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  #11  
Old 06-26-2017, 07:23 AM
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airguy airguy is offline
 
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Location: Garden City, Tx
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Bill's numbers are just a few knots better than mine, he has apparently done some better work than I have on drag reduction. In my case I don't ever cruise low enough to see 75% power in cruise, except during occasional goofing-off sessions, but yes you can approach Vne at low altitude where the engine can make good power.

At higher altitude in the mid-teens, the lower ambient pressure will put you in the 50%-60% power range and take the edge off the top end of the TAS, I typically cruise at 155 KTAS in the 14k-17k range burning 6.0-6.5 gph. Approaching Vne in cruise at those altitudes is not a problem, but on descent you definitely have to pull back the MAP to keep the airspeed in control.
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Greg Niehues - VAF 2017 dues paid
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N16GN flying! http://websites.expercraft.com/airguy/
Built an off-plan 9A with too much fuel and too much HP. Should drop dead any minute now.
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  #12  
Old 06-26-2017, 07:34 AM
KatanaPilot KatanaPilot is offline
 
Join Date: Feb 2015
Location: Locust Grove, GA
Posts: 230
Default Boat Anchor

The Thielert/Continental diesel design is based on the Mercedes diesel but uses a purpose built aluminum block. The Austro uses the Mercedes cast iron block and is much heavier. Seems to be more durable too, but Diamond had to beef up structure and increase gross weights to get the useful loads on the diesel DA40's and 42's back up to a reasonable level.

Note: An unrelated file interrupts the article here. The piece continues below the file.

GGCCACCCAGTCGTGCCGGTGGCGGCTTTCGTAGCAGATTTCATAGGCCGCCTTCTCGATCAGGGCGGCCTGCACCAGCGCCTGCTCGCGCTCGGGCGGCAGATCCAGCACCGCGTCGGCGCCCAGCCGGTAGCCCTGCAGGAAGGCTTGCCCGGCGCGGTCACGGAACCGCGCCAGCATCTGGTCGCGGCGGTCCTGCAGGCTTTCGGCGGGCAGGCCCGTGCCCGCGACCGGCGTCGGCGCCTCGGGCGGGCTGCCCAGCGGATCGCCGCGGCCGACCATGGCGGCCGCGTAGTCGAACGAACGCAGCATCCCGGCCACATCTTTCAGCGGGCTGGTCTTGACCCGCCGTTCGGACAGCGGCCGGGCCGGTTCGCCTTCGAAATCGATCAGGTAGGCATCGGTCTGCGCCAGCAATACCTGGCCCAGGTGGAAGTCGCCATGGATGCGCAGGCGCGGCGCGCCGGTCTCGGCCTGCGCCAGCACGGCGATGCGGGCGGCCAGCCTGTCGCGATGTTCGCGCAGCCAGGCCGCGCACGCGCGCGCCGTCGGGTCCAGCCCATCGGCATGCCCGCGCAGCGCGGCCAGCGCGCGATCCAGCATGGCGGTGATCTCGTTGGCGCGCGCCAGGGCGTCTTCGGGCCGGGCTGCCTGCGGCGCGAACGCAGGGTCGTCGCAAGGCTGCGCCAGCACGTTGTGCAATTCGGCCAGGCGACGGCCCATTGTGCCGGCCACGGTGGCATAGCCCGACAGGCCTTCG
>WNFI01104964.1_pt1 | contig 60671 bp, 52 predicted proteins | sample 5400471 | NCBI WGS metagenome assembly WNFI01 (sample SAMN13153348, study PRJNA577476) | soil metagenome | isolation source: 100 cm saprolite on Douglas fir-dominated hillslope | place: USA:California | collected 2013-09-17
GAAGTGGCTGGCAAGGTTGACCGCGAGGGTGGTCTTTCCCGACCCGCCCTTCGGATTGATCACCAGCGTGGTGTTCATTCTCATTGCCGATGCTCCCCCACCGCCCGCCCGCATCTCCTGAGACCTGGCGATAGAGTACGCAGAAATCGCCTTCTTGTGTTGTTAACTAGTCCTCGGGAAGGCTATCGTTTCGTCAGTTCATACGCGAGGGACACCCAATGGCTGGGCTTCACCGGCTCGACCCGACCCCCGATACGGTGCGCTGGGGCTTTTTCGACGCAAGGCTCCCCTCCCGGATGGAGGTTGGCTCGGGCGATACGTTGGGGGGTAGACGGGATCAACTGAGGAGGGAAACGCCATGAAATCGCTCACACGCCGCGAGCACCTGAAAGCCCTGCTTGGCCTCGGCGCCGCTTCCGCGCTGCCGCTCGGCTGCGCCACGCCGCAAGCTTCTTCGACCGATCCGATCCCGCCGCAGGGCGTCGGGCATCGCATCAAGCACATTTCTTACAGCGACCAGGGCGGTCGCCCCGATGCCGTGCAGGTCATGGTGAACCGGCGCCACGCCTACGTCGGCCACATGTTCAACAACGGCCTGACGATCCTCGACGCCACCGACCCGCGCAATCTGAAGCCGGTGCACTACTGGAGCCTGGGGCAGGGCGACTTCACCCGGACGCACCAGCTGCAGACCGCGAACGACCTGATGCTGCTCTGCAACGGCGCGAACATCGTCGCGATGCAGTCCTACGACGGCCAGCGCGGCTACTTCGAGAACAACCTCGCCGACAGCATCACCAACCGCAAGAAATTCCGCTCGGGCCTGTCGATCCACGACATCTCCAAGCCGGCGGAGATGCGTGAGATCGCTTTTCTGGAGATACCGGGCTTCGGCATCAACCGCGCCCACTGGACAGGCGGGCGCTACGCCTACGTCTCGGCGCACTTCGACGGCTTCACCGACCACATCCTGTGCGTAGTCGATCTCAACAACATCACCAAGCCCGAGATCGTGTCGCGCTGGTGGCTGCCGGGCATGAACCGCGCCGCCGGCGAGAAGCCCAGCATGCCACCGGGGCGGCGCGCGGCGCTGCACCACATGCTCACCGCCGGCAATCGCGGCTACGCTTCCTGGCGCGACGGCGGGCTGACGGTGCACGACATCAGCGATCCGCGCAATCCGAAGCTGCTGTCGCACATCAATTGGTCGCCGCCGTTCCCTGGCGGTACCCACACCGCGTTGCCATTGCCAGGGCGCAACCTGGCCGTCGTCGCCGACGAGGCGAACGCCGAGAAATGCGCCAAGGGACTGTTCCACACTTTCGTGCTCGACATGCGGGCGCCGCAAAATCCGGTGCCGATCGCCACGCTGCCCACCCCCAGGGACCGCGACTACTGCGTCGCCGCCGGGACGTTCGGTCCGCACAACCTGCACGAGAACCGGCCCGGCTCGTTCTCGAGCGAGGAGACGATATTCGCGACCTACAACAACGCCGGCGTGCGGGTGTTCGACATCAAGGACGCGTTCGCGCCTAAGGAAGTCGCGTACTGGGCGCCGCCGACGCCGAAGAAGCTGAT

The Continental engine has a TBR, the Austro a TBO. Not sure if either applies to Part 91 and/or the experimental world.

The latest iteration of the Austro has higher power output but I think it's basically the same core engine with a bigger turbo and more boost. Not sure if it will have the same durability or longevity.
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Krea Ellis

Locust Grove, GA
DA20-A1 Katana "Princess Amelia"
RV-7A under construction
RV-10 under construction
2016 Donation made
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  #13  
Old 06-26-2017, 01:24 PM
kgood kgood is offline
 
Join Date: Mar 2009
Location: Boulder City, NV
Posts: 148
Default Here we go...

To answer the OP's question:
Yes, the CD155 would make a great engine for an RV9.

ON this forum you'll get all kinds of reasons why a Lycoming is better, but since you asked, I'll share my experience with the CD155. I now have 412 hours on my CD155 - powered Glasair Sportsman.

Dan is right, the numbers Cessna is quoting work because the CD155 makes full power to 9000', and only tapers off very slowly after that. It is a joy to fly behind.

A few facts: It is much more efficient than a Lycoming, FADEC or otherwise, especially when you consider the whole flight profile. If you'll check Kitplanes June 2015 issue, an apples-to-apples comparison was done between to similarly equipped Sportsman aircraft. Both perform similarly, but the diesel uses 1/3 less fuel. Depending on the mission, the CD155 can pay for itself easily even though the initial cost is higher. See Redbird's Redhawk website. In training scenarios, the savings are substantial. I know most of us don't fly like that, but if we use the plane a fair amount, we'll save.

It is much simpler to fly: Start it like your car. One lever controls everything. Set it for the % power you want, or fuel burn, and leave it there. If you haven't flown one before, you'll be amazed. SO simple. No leaning, no carb heat, no worries about shock cooling, no mixture, no prop control.

Compared to a similarly equipped Lycoming-powered plane, the installed weight of the CD155 will heavier, probably as much as 60-70 lb. Mine was about 90 lb heavier, but as Glasair has developed the installation package, they have reduced the weight. BUT - you can fly as far as your Lyc-powered friends with 60-70 lb less fuel on board, so you haven't lost anything. But when you want to go with a lighter payload and full fuel, you can go forever. I've flown 8 hour legs in my Sportsman with plenty of reserve.